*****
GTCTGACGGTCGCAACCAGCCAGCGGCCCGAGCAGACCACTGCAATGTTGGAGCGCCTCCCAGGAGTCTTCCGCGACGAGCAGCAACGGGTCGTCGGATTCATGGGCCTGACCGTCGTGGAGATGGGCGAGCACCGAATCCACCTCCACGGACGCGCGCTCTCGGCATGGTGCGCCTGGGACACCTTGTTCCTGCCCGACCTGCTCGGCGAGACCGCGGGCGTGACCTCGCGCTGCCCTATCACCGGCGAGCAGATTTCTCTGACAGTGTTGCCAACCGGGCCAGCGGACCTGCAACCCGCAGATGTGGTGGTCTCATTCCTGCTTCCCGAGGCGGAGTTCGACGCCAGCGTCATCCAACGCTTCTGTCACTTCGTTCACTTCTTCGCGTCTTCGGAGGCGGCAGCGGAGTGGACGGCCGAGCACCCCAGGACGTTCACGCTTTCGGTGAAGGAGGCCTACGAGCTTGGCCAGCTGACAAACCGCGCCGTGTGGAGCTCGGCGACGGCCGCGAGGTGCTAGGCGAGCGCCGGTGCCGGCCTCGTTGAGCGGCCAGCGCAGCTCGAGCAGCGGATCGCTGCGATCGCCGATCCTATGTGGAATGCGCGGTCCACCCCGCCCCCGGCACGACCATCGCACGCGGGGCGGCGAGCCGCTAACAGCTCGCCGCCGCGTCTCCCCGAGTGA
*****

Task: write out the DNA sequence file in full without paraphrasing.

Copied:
GTCTGACGGTCGCAACCAGCCAGCGGCCCGAGCAGACCACTGCAATGTTGGAGCGCCTCCCAGGAGTCTTCCGCGACGAGCAGCAACGGGTCGTCGGATTCATGGGCCTGACCGTCGTGGAGATGGGCGAGCACCGAATCCACCTCCACGGACGCGCGCTCTCGGCATGGTGCGCCTGGGACACCTTGTTCCTGCCCGACCTGCTCGGCGAGACCGCGGGCGTGACCTCGCGCTGCCCTATCACCGGCGAGCAGATTTCTCTGACAGTGTTGCCAACCGGGCCAGCGGACCTGCAACCCGCAGATGTGGTGGTCTCATTCCTGCTTCCCGAGGCGGAGTTCGACGCCAGCGTCATCCAACGCTTCTGTCACTTCGTTCACTTCTTCGCGTCTTCGGAGGCGGCAGCGGAGTGGACGGCCGAGCACCCCAGGACGTTCACGCTTTCGGTGAAGGAGGCCTACGAGCTTGGCCAGCTGACAAACCGCGCCGTGTGGAGCTCGGCGACGGCCGCGAGGTGCTAGGCGAGCGCCGGTGCCGGCCTCGTTGAGCGGCCAGCGCAGCTCGAGCAGCGGATCGCTGCGATCGCCGATCCTATGTGGAATGCGCGGTCCACCCCGCCCCCGGCACGACCATCGCACGCGGGGCGGCGAGCCGCTAACAGCTCGCCGCCGCGTCTCCCCGAGTGA